Both families have said that Bettie Jones was a downstairs neighbor who had been asked by LeGrier’s father to keep an eye out for the arrival of the police.
No official statement by the police or any other source has provided an account as to how both LeGrier and Jones came to be wounded by one of the officers in front of the two-flat in the 4700 block of West Erie Street.
LeGrier’s father, Mr. LeGrier reported that his son had “emotional issues” that made him angry. He had made the call because his son acted agitated and was carrying an aluminum baseball bat. He believes the officer “messed up” and shot recklessly as his son came to the front door, hitting him several times and also striking Jones.
“I don’t feel that his life was worth losing because he got upset,” Antonio LeGrier said.
If this is true questions have to be answered. Did the victims demonstrate any reason to shoot them? Bettie Jones certainly had no weapon and Le Grier may or may not have been holding a bat but definitely no gun. Further, how close were the police to the two victims? Was there any verbal exchange?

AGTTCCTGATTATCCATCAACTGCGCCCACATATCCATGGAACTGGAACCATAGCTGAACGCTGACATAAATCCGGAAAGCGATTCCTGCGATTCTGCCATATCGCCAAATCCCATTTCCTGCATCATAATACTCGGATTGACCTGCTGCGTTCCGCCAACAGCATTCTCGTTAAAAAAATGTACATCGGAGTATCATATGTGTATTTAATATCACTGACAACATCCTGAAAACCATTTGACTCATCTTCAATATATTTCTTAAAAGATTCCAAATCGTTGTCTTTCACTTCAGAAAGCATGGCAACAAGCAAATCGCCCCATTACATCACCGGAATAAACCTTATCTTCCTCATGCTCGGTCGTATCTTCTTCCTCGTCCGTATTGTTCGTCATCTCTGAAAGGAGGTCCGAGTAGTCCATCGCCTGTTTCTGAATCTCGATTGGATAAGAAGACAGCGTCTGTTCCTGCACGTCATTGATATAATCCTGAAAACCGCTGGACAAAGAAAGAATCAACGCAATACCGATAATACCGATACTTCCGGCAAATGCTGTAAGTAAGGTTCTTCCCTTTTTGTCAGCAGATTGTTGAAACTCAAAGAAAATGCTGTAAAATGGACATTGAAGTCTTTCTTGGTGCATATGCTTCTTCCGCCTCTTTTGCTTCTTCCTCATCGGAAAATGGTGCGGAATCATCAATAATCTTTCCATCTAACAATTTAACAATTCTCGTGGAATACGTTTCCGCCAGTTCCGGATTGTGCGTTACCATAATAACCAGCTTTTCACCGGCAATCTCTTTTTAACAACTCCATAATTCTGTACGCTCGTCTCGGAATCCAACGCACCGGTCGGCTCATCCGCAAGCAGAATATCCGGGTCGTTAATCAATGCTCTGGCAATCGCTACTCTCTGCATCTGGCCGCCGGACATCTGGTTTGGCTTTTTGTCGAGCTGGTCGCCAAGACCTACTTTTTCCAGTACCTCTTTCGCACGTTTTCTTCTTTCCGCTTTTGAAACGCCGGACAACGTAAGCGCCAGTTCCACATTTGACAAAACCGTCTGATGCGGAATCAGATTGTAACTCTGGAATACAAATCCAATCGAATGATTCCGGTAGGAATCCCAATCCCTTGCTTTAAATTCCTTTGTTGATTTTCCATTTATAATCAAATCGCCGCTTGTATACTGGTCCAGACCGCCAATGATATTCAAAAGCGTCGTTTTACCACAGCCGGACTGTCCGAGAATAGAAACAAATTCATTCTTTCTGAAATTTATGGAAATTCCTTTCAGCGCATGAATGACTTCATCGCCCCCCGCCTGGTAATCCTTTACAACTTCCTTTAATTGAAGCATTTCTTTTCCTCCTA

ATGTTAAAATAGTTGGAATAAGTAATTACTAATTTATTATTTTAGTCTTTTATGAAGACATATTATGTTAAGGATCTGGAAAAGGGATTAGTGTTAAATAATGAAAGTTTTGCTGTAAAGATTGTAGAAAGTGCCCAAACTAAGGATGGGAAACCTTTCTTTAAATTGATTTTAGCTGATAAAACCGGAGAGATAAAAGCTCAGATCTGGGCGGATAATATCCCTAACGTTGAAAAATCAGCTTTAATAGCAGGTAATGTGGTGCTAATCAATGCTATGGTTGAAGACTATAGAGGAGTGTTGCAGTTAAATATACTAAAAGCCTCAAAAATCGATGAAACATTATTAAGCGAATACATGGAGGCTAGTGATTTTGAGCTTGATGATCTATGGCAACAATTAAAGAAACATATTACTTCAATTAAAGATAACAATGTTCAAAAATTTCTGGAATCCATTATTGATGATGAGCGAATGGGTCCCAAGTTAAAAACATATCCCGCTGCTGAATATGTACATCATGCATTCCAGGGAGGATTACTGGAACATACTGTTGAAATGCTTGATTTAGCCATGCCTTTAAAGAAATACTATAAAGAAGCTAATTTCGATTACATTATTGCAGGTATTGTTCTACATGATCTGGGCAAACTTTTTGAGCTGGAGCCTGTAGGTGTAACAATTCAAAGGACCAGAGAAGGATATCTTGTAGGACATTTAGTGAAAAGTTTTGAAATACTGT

Cook County Commissioner Richard Boykin, who represents the district where the shooting occurred, said in a statement, “At this point, we are confronted with a series of unanswered and deeply troubling questions. Why did the officers on the scene need to resort to the use of their firearms to subdue a young man with a bat? Why weren’t the officers equipped with tasers so that Quintonio could be subdued without lethal force? How, during an officer response, did a 55-year-old mother of five come to be struck dead by bullets?”
Antonio LeGrier, the victim’s father said the officer who shot his son was about 30 feet away. He said the officer told him Quintonio LeGrier lunged at him with the bat.
“In my opinion, he knew he had messed up. It was senseless,” Antonio LeGrier told the Sun-Times about the unnamed officer. “He knew he had shot, blindly, reckless into the doorway and now two people are dead because of it.”
Jones’ relatives believe she was behind LeGrier, near the entrance to her apartment, and was shot by mistake. Jones’ daughter says she was shot opening a door for officers.
Evelyn Glover Jennings, Jones’ cousin said of Bettie Jones, “She’s my first cousin; I want this investigation to be thorough. I want answers.”
Being smart and careful, the Police Department would not provide specifics regarding where the victims were standing when they were shot, but blood could be seen in the small vestibule and just inside Jones’ apartment. At least one bullet appeared to have traveled through Jones’ apartment, hitting at least two walls.